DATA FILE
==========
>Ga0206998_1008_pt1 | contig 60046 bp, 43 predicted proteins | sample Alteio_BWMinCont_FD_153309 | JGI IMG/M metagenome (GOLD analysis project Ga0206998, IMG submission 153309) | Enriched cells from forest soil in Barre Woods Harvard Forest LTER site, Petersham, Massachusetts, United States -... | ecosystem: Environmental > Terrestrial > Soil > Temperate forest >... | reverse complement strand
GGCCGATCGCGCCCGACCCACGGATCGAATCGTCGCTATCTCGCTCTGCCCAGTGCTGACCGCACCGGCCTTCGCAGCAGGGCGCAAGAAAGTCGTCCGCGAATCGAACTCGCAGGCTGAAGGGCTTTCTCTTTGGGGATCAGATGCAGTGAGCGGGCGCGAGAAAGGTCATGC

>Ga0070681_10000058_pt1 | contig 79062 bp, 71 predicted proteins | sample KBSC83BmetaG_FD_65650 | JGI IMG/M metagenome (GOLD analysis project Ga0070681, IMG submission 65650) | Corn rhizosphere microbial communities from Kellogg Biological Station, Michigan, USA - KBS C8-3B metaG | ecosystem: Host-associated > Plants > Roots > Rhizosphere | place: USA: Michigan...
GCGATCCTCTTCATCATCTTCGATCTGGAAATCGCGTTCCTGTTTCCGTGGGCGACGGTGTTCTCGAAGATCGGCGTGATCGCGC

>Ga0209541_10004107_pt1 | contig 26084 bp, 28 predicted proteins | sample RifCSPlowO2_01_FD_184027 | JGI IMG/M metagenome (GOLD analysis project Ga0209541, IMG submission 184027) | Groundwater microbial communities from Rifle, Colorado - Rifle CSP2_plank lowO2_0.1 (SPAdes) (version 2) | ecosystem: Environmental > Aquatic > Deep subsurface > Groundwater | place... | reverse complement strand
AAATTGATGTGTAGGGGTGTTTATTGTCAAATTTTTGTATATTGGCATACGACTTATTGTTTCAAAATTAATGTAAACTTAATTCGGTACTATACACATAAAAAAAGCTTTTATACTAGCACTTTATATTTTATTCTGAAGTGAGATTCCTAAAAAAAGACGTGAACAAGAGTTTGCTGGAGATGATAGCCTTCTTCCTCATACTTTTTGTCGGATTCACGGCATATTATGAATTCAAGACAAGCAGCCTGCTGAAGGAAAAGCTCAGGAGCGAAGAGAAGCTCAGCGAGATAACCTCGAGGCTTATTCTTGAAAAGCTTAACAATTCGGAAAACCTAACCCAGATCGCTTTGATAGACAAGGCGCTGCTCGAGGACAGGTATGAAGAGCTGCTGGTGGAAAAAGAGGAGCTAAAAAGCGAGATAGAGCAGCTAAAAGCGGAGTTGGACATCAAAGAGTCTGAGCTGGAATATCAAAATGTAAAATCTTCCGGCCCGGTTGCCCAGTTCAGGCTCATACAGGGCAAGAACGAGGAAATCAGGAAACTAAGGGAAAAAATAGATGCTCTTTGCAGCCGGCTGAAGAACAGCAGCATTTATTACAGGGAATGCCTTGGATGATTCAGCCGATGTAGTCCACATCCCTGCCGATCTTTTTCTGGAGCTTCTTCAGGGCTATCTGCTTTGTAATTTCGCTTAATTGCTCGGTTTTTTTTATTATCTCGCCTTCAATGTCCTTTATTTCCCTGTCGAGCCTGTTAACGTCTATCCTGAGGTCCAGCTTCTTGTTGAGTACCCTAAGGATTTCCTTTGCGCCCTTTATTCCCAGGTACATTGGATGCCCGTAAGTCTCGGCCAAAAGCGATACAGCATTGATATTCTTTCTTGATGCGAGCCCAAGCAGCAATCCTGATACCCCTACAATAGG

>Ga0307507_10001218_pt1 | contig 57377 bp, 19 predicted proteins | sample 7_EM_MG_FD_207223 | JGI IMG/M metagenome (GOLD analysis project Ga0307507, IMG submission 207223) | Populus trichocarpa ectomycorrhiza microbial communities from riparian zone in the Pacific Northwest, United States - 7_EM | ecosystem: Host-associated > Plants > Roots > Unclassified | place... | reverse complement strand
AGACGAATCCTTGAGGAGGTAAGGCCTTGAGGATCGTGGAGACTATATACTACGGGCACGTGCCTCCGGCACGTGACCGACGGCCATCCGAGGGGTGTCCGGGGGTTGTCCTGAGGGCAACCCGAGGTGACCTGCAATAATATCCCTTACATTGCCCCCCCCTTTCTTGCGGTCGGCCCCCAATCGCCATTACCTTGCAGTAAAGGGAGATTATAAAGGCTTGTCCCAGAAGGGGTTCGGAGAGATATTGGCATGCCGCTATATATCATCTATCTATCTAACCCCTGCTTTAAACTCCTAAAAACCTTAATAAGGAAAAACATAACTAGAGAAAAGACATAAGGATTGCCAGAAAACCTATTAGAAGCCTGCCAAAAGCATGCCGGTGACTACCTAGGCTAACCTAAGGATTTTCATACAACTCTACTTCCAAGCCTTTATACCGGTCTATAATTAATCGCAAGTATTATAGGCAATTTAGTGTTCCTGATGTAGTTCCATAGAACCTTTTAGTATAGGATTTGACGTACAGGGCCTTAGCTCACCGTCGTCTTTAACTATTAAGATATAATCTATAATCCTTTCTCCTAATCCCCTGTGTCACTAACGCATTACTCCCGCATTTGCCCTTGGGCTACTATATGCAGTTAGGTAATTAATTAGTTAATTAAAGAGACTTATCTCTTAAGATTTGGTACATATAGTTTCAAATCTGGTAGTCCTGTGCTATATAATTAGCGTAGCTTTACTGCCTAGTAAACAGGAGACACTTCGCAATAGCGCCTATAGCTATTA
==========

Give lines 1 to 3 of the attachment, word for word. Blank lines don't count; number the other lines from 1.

>Ga0206998_1008_pt1 | contig 60046 bp, 43 predicted proteins | sample Alteio_BWMinCont_FD_153309 | JGI IMG/M metagenome (GOLD analysis project Ga0206998, IMG submission 153309) | Enriched cells from forest soil in Barre Woods Harvard Forest LTER site, Petersham, Massachusetts, United States -... | ecosystem: Environmental > Terrestrial > Soil > Temperate forest >... | reverse complement strand
GGCCGATCGCGCCCGACCCACGGATCGAATCGTCGCTATCTCGCTCTGCCCAGTGCTGACCGCACCGGCCTTCGCAGCAGGGCGCAAGAAAGTCGTCCGCGAATCGAACTCGCAGGCTGAAGGGCTTTCTCTTTGGGGATCAGATGCAGTGAGCGGGCGCGAGAAAGGTCATGC

>Ga0070681_10000058_pt1 | contig 79062 bp, 71 predicted proteins | sample KBSC83BmetaG_FD_65650 | JGI IMG/M metagenome (GOLD analysis project Ga0070681, IMG submission 65650) | Corn rhizosphere microbial communities from Kellogg Biological Station, Michigan, USA - KBS C8-3B metaG | ecosystem: Host-associated > Plants > Roots > Rhizosphere | place: USA: Michigan...